Business and Human Rights

Businesses are obligated to ensure that their operations do not cause human rights violations. KIOS supports local organisations which report human rights violations caused by business operations, and defend the rights of people if businesses have trampled on them.

Business operations impact human rights in many different ways. In poor countries, land rights are often vital to peoples’ livelihoods. Oil drilling, the mining industry and various infrastructure projects affect the land rights of local people and may lead to forced evictions. Polluting factories and environmental degradation threaten people’s right to a healthy and safe environment. Businesses may trample on employees’ rights, particularly in the case of a persons in a vulnerable position such as migrant workers.

Corporate accountability strengthens human rights

Corporate accountability means the understanding of a company of the positive and negative impact of its operations on society and its responsibility for monitoring the ethics of the entire production cycle. This means that businesses must also prevent human rights violations in the operation of subcontractors.

More and more attention is being paid to the role of companies in Finland and around the world, because business operations cause many human rights violations. On the other hand, businesses also have plenty of opportunities to promote the realisation of human rights, for example, by strengthening the livelihood of communities or by hiring people from groups that are discriminated against in society.

People with signs and one person holding a microphone

CJGEA defends the right to clean environment in Kenya

Organisations defend the weakest

KIOS supports local human rights actors in East Africa and South Asia who defend communities or workers whose rights are threatened by businesses. Organisations may report possible environmental issues or human rights violations and enter into dialogue with businesses and the authorities. Some activists we support campaign in their communities to increase the awareness of the impact of business operations. They may document human rights violations, so that businesses and authorities monitoring them can be held accountable. Some take the cases to court to defend the rights of local people.

In Kenya, KIOS has supported the fight of a community threatened by the lethal lead emissions from a metal smelter next to their homes. Read more about their achievements

In Uganda, an organisation supported by KIOS mobilised rural communities to oppose a private company’s exclusive right to use crater lakes. In Uganda, KIOS has also supported the cooperation of organisations in promoting corporate accountability and work to defend the rights of locals in the oil industry area.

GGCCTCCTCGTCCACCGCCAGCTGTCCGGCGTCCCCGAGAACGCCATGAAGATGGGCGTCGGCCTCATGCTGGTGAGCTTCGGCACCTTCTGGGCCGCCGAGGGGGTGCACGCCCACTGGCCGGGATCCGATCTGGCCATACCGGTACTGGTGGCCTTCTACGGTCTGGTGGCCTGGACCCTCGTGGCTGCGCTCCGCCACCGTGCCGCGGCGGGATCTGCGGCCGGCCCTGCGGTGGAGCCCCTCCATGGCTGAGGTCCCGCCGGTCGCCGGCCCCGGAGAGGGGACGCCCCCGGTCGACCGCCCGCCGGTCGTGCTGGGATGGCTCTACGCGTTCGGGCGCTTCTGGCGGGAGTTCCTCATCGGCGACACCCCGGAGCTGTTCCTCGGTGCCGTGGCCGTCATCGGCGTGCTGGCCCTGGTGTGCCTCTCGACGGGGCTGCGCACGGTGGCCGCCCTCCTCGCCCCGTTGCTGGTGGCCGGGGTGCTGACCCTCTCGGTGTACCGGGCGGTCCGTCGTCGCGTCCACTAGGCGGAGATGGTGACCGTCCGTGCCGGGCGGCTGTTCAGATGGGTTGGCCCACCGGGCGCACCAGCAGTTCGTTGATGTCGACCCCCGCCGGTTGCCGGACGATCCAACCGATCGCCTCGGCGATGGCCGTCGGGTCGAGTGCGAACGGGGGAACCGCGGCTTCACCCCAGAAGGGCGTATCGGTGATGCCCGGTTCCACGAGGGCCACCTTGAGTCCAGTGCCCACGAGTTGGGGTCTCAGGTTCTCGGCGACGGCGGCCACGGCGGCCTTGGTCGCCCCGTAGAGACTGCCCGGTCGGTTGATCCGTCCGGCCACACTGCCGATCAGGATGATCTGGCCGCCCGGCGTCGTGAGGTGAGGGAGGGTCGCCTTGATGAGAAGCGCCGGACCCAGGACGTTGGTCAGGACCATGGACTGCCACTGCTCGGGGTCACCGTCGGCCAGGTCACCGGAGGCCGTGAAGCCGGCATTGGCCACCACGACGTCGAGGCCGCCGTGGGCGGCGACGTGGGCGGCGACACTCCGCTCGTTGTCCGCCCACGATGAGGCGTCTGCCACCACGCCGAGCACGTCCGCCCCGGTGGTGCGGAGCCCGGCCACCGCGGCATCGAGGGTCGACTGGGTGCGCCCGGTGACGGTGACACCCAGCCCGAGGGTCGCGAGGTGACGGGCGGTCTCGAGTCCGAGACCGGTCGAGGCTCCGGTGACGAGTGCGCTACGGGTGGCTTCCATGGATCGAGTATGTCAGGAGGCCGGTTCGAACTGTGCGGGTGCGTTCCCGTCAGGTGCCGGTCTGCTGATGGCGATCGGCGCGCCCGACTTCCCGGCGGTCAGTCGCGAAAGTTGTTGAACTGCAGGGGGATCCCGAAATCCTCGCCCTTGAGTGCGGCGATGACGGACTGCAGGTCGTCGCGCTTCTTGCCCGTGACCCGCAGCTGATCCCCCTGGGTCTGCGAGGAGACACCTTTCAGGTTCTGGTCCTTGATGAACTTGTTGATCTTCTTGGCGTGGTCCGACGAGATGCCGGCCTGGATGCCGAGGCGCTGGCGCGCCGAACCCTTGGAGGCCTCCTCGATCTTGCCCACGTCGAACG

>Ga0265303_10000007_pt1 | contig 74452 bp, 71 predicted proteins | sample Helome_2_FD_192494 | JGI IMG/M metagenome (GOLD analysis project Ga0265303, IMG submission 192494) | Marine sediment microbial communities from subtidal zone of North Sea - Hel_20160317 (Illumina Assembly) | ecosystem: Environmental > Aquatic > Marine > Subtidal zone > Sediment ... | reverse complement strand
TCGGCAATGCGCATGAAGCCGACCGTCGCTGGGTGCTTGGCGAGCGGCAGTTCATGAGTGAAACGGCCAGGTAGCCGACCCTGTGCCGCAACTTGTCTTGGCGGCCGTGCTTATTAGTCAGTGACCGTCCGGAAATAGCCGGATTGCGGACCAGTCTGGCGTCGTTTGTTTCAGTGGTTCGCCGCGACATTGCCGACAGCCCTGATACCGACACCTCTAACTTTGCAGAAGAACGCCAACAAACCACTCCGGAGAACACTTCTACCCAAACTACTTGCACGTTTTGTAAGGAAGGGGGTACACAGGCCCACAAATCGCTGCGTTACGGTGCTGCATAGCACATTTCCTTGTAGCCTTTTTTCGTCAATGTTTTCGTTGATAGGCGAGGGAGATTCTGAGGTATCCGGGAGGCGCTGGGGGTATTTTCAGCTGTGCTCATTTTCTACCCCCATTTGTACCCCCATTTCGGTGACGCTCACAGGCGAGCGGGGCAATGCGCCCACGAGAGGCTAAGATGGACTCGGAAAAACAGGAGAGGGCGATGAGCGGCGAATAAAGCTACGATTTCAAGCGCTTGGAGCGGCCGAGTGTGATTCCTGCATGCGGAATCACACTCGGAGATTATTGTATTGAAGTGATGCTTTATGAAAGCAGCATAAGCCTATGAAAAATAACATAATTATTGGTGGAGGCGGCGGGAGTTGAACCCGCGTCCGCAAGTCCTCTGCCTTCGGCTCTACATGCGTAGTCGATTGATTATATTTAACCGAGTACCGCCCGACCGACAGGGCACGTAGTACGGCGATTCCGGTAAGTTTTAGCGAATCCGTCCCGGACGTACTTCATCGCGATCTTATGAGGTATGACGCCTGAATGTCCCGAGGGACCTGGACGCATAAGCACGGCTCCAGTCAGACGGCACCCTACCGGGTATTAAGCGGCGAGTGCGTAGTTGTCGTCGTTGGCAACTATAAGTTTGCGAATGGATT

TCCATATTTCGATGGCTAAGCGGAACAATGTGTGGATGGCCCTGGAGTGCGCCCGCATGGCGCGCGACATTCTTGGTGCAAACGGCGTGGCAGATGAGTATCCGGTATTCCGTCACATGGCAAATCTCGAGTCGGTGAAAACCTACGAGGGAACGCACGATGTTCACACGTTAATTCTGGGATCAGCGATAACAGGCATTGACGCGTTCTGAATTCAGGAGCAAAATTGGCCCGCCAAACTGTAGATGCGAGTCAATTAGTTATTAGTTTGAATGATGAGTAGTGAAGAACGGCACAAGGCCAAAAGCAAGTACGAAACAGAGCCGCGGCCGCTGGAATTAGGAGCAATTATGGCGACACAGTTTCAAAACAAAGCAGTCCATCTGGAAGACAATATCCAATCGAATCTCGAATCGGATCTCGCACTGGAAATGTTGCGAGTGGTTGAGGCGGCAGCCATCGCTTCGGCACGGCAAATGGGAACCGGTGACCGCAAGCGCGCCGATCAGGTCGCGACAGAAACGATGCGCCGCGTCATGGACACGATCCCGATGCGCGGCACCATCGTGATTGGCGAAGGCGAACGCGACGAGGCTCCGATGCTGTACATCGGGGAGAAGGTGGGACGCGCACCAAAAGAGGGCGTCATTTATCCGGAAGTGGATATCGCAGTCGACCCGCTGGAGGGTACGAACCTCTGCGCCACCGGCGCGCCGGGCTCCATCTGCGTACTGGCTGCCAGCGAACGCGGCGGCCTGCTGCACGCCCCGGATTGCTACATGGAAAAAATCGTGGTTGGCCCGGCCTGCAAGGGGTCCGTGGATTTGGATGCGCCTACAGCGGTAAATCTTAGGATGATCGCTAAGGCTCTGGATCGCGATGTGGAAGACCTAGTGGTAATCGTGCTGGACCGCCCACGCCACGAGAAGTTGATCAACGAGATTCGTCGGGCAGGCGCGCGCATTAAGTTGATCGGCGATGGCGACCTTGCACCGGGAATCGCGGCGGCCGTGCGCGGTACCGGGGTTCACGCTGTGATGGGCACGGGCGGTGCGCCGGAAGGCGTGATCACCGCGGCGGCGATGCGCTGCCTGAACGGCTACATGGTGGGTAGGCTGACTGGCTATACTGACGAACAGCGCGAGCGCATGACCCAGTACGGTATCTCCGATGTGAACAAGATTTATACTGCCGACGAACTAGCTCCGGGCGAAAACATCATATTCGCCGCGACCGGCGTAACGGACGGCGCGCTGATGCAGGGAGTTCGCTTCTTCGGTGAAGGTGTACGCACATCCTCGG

In Nepal, KIOS has supported the rights of migrants and work promoting the land rights of indigenous people.

Businesses are obligated to ensure that their operations do not cause human rights violations. KIOS supports local organisations which report human rights violations caused by business operations, and defend the rights of people if businesses have trampled on them.

Business operations impact human rights in many different ways. In poor countries, land rights are often vital to peoples’ livelihoods. Oil drilling, the mining industry and various infrastructure projects affect the land rights of local people and may lead to forced evictions. Polluting factories and environmental degradation threaten people’s right to a healthy and safe environment. Businesses may trample on employees’ rights, particularly in the case of a persons in a vulnerable position such as migrant workers.

Corporate accountability strengthens human rights

Corporate accountability means the understanding of a company of the positive and negative impact of its operations on society and its responsibility for monitoring the ethics of the entire production cycle. This means that businesses must also prevent human rights violations in the operation of subcontractors.

More and more attention is being paid to the role of companies in Finland and around the world, because business operations cause many human rights violations. On the other hand, businesses also have plenty of opportunities to promote the realisation of human rights, for example, by strengthening the livelihood of communities or by hiring people from groups that are discriminated against in society.

People with signs and one person holding a microphone

CJGEA defends the right to a clean and healthy environment in Kenya. Photo: CJGEA

Organisations defend the weakest

KIOS supports local human rights actors in East Africa and South Asia who defend communities or workers whose rights are threatened by businesses. Organisations may report possible environmental issues or human rights violations and enter into dialogue with businesses and the authorities. Some activists we support campaign in their communities to increase the awareness of the impact of business operations. They may document human rights violations, so that businesses and authorities monitoring them can be held accountable. Some take the cases to court to defend the rights of local people.

In Kenya, KIOS has supported the fight of a community threatened by the lethal lead emissions from a metal smelter next to their homes. Read more about their achievements

In Uganda, an organisation supported by KIOS mobilised rural communities to oppose a private company’s exclusive right to use crater lakes. In Uganda, KIOS has also supported the cooperation of organisations in promoting corporate accountability and work to defend the rights of locals in the oil industry area.

In Nepal, KIOS has supported the rights of migrants and work promoting the land rights of indigenous people.

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